A RCI will investigate the corruption in Malaysian Courts. But what is a RCI?9 months ago Viggnes
A senior Court of Appeal judge (Justice Datuk Dr Hamid Sultan Abu Backer) recently revealed some shocking insights into the alleged misbehavior of judges and the corruption in our courts. You could read more about it here in our previous article.
Justice Hamid informed his lawyer that he is also prepared to discuss the contents of his affidavit in more detail only in the presence of an RCI. And it looks like he got his wish since Prime Minister Dr. Mahathir announced plans to set up a Royal Commission of Inquiry (RCI) to investigate the authenticity of Justice Hamid’s claims against the judiciary.
What is an RCI?
Royal Commissions are public inquiries formed to look into serious matters of public importance and controversy. It’s a statutory body (an organization given its power’s by Parliament) found in monarchies like Saudi Arabia, United Kingdom, Canada, Australia and here in Malaysia. RCI’s in Malaysia are formed by the Yang di-Pertuan (often on the advice of the Prime Minister) under the Commissions of Inquiry Act 1950 , and may examine any topic such as the conduct/ management of any :
- federal officer;
- department of public service
- public institution (like the courts)
- Or any other matter considered for public welfare.
(except Islamic or Malay customs matters, & Item 10 matters in Sabah & Sarawak State List).
An RCI’s job scope – basically who, what, and how much it could investigate within a certain issue, would be stated in a document called the Terms of Reference (TOR). Members of RCI’s in the past included up to 5 people and consisted of retired judges, lawyers, doctors and/or other members of the public deemed suitable to examine the issue at hand. For now, the members of the RCI that will inquire into the judiciary and its TOR have yet to be announced.
It matters to note that RCI’s are a relative rarity, but RCI’s have previously been established over diverse issues such as BNM’s forex losses, the death of Teoh Beng Hock and the collapse of a ferry terminal in Penang.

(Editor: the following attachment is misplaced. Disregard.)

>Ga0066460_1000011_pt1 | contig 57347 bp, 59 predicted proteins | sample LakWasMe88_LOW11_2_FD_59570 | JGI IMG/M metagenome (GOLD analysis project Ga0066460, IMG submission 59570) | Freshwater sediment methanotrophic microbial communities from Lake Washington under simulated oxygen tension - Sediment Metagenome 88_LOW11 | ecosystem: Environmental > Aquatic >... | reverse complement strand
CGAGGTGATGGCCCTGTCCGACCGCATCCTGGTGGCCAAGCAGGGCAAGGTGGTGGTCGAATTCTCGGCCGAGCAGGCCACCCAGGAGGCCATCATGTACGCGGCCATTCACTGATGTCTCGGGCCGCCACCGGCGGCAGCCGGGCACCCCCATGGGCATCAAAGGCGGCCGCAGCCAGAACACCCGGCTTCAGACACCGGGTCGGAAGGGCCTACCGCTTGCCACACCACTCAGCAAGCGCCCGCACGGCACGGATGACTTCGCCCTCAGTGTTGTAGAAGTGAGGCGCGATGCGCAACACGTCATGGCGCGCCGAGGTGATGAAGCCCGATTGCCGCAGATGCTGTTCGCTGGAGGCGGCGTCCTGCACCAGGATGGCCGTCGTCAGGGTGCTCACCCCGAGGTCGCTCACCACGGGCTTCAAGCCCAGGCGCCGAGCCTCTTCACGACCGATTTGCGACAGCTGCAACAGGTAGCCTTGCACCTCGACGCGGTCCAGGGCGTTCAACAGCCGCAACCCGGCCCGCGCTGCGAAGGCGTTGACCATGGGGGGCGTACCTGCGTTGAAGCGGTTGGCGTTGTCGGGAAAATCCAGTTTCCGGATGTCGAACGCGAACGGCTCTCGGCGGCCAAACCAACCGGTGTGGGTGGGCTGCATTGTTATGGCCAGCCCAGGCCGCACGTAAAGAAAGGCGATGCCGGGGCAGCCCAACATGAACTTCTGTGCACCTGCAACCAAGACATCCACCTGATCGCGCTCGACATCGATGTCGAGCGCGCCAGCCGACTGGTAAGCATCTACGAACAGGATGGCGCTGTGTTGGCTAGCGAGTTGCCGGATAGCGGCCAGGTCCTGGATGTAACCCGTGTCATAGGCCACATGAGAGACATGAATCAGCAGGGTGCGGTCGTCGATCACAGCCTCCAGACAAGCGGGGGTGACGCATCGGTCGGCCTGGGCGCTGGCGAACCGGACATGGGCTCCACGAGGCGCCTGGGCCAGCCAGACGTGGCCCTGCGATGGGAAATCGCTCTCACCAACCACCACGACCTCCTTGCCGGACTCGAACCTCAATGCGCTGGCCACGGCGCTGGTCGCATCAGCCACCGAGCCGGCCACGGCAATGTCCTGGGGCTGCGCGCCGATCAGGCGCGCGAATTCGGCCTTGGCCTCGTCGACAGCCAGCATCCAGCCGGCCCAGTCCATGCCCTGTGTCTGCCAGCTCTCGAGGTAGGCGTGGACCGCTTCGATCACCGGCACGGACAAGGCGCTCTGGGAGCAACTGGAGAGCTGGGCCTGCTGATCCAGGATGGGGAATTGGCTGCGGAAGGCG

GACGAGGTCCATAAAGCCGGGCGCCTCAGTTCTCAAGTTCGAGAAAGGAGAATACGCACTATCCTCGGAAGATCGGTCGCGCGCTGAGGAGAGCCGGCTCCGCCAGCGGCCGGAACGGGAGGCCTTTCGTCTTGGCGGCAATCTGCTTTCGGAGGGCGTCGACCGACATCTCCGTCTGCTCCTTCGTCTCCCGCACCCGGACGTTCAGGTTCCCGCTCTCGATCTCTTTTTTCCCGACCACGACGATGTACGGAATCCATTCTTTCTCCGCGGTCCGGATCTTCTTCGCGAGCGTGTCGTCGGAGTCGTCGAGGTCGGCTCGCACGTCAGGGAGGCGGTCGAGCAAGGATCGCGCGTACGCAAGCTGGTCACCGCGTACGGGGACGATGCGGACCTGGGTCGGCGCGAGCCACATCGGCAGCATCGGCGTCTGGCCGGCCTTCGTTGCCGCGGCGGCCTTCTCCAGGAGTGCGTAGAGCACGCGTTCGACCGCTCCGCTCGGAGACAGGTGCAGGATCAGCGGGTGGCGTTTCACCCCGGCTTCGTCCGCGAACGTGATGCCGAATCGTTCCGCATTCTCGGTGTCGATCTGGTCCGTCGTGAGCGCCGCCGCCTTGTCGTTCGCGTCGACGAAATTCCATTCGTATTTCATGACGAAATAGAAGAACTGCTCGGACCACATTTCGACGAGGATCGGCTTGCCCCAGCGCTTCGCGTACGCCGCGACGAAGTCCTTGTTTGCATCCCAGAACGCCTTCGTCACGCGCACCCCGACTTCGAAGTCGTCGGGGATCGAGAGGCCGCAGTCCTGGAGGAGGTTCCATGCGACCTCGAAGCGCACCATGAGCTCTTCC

It’s ‘business as usual’ for the courts despite an RCI
With Justice Hamid’s affidavit mentioning judicial interference and corruption among other things, naturally some people involved in legal cases right now might be concerned. The Attorney General (AG) Tommy Thomas has assured everyone in a Media Release that all courts in the country would continue to function as normal whilst the RCI conducts its inquiry.
The Media Release also highlighted how this isn’t the first RCI involving the judiciary. In 1988, two Tribunals were set up to examine allegations of misconduct by 6 Supreme Court judges (now renamed Federal Court). Then later in 2007, an RCI was set up to investigate a leaked video clip involving a prominent Malaysian lawyer (V.K. Linggam) seen to be influencing the appointment of senior judges. In both these instances the courts carried on with business as usual.
In lawyer-speak, the postponement or delay of a case is called adjournment. The Media Release also emphasized that there wouldn’t be an automatic or blanket adjournment of all cases and noted that during previous RCI’s no adjournments were entertained.
Think of it this way, it would be outrageous to temporarily close down the entire police force just because some officers are accused of corruption. Similarly, the courts must continue the important task of dispensing justice since delays in legal cases could bring about severe economic (delay in receiving money owed) and social consequences (e.g. difficult for parties to carry on with their lives).